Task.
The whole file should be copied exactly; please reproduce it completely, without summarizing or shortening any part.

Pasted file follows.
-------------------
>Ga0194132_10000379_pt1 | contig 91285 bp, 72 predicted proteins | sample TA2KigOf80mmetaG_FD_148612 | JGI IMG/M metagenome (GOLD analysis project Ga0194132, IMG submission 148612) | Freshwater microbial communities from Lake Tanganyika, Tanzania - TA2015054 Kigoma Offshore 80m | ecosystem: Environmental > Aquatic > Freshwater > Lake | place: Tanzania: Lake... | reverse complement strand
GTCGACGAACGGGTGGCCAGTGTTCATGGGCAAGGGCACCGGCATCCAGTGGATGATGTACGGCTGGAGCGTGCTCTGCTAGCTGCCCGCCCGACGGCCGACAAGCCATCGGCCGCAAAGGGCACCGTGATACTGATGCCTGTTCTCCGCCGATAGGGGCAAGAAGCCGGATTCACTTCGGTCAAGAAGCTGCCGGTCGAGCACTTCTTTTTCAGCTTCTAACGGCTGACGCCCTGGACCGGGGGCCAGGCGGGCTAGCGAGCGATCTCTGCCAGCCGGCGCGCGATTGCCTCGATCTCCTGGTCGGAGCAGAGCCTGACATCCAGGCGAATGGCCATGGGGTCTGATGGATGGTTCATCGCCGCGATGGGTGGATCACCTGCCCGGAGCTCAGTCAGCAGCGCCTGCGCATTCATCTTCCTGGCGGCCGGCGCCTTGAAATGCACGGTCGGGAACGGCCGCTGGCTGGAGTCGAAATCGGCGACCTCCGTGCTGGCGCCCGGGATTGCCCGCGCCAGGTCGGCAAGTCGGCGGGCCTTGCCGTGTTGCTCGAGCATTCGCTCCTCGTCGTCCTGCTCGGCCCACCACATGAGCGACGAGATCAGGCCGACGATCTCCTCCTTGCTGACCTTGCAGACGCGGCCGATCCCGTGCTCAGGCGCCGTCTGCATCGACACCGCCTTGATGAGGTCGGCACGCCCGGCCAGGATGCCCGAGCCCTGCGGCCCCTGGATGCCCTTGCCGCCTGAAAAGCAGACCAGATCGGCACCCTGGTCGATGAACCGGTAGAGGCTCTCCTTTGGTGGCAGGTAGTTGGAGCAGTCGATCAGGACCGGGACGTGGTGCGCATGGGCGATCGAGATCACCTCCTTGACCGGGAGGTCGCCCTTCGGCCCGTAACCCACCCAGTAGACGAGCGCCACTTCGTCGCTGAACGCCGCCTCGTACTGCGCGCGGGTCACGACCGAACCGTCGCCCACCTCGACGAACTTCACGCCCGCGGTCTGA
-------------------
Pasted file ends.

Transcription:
>Ga0194132_10000379_pt1 | contig 91285 bp, 72 predicted proteins | sample TA2KigOf80mmetaG_FD_148612 | JGI IMG/M metagenome (GOLD analysis project Ga0194132, IMG submission 148612) | Freshwater microbial communities from Lake Tanganyika, Tanzania - TA2015054 Kigoma Offshore 80m | ecosystem: Environmental > Aquatic > Freshwater > Lake | place: Tanzania: Lake... | reverse complement strand
GTCGACGAACGGGTGGCCAGTGTTCATGGGCAAGGGCACCGGCATCCAGTGGATGATGTACGGCTGGAGCGTGCTCTGCTAGCTGCCCGCCCGACGGCCGACAAGCCATCGGCCGCAAAGGGCACCGTGATACTGATGCCTGTTCTCCGCCGATAGGGGCAAGAAGCCGGATTCACTTCGGTCAAGAAGCTGCCGGTCGAGCACTTCTTTTTCAGCTTCTAACGGCTGACGCCCTGGACCGGGGGCCAGGCGGGCTAGCGAGCGATCTCTGCCAGCCGGCGCGCGATTGCCTCGATCTCCTGGTCGGAGCAGAGCCTGACATCCAGGCGAATGGCCATGGGGTCTGATGGATGGTTCATCGCCGCGATGGGTGGATCACCTGCCCGGAGCTCAGTCAGCAGCGCCTGCGCATTCATCTTCCTGGCGGCCGGCGCCTTGAAATGCACGGTCGGGAACGGCCGCTGGCTGGAGTCGAAATCGGCGACCTCCGTGCTGGCGCCCGGGATTGCCCGCGCCAGGTCGGCAAGTCGGCGGGCCTTGCCGTGTTGCTCGAGCATTCGCTCCTCGTCGTCCTGCTCGGCCCACCACATGAGCGACGAGATCAGGCCGACGATCTCCTCCTTGCTGACCTTGCAGACGCGGCCGATCCCGTGCTCAGGCGCCGTCTGCATCGACACCGCCTTGATGAGGTCGGCACGCCCGGCCAGGATGCCCGAGCCCTGCGGCCCCTGGATGCCCTTGCCGCCTGAAAAGCAGACCAGATCGGCACCCTGGTCGATGAACCGGTAGAGGCTCTCCTTTGGTGGCAGGTAGTTGGAGCAGTCGATCAGGACCGGGACGTGGTGCGCATGGGCGATCGAGATCACCTCCTTGACCGGGAGGTCGCCCTTCGGCCCGTAACCCACCCAGTAGACGAGCGCCACTTCGTCGCTGAACGCCGCCTCGTACTGCGCGCGGGTCACGACCGAACCGTCGCCCACCTCGACGAACTTCACGCCCGCGGTCTGA